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American Airlines took delivery of its first Boeing 777-300ER (Extended Range) aircraft, with three classes of service, lie-flat seats in First and Business Class, and international Wi-Fi.
And, the mystery continues about American’s probable new branding as the airline says it took possession of its first 777-300ER and it lacked “the traditional American livery.”
“This is an important step in demonstrating how American is focused on putting our customers at the center of everything we do,” said Virasb Vahidi, American’s chief commercial officer. “This aircraft will deliver a new level of comfort, connectivity, and convenience for our customers. We are especially pleased to be among the first in the industry to offer a combination of fully lie-flat seats with all-aisle access, international Wi-Fi, and state-of-the-art in-seat entertainment.”
The lie-flat seats could be popular, but the international Wi-Fi will be an attractive bonus for business travelers.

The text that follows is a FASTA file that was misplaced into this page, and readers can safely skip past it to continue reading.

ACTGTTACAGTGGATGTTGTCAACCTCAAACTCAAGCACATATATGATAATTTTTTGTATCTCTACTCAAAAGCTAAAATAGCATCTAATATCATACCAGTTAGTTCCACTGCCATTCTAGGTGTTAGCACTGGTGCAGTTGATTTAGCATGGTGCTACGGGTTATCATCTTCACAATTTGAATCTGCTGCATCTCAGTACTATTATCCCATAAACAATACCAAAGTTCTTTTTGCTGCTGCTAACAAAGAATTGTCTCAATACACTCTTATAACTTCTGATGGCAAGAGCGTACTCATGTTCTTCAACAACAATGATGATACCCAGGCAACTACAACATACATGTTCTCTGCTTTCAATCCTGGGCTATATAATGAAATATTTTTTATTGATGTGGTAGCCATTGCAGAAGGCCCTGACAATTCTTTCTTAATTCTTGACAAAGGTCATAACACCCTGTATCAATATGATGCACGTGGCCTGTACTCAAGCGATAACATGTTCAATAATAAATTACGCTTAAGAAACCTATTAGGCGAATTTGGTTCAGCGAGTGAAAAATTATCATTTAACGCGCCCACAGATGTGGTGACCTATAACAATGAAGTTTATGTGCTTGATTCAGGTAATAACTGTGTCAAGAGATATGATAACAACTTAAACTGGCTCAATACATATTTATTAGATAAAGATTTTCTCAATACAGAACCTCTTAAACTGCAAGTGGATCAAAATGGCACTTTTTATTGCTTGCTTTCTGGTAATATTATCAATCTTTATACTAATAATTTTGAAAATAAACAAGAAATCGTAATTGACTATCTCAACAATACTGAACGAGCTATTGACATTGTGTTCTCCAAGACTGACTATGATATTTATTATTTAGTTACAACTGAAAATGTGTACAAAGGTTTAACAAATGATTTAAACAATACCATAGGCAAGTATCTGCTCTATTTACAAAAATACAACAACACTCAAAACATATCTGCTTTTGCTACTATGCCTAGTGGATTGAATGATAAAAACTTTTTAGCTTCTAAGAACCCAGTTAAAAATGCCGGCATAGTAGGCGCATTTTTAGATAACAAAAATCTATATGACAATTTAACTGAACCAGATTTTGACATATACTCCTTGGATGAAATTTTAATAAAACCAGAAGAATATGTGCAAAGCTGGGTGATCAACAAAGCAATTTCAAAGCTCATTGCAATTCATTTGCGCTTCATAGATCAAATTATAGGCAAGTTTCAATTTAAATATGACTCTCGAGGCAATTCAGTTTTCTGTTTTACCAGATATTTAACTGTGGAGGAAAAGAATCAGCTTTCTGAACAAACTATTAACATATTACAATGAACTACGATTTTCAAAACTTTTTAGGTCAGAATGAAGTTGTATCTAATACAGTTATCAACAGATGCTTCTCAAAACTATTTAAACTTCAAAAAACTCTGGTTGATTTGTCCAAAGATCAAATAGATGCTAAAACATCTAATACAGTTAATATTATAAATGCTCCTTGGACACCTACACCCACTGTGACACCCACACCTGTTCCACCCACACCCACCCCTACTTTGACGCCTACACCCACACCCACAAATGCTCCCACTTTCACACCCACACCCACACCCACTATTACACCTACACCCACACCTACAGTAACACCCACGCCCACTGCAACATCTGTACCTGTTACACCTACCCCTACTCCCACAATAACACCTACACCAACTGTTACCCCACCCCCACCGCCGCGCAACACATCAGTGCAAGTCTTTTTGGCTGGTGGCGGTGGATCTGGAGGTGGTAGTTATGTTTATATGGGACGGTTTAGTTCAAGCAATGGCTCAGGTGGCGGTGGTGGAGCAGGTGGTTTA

U.S. carriers, including Delta, United, and American, are getting ready to offer satellite-based Wi-Fi, and an American Airlines spokesperson confirms that international Wi-Fi will be available on American’s maiden Boeing 777-300ER flight on January 31.
That represents an acclerated timetable because American previously had been talking about introducing international Wi-Fi in 2014.
The airline hasn’t released any details yet on who the Wi-Fi provider would be and what the costs to passengers would be.
American’s 300-777ER, with the aircraft giving the carrier enhanced network flexibility, is slated to take its first commercial flight January 31, 2013, on the Dallas/Fort Worth-Sao Paulo route, and after that it will fly regularly from London Heathrow to Dallas/Fort Worth and New York JFK, American says.
In addition to the over-the-ocean Wi-Fi, every seat on the aircraft will be equipped with 110-volt AC power outlets and USB jacks, as well as entertainment options throughout the aircraft including up to 120 movies, more than 150 TV programs, and more than 350 tunes, the airline says.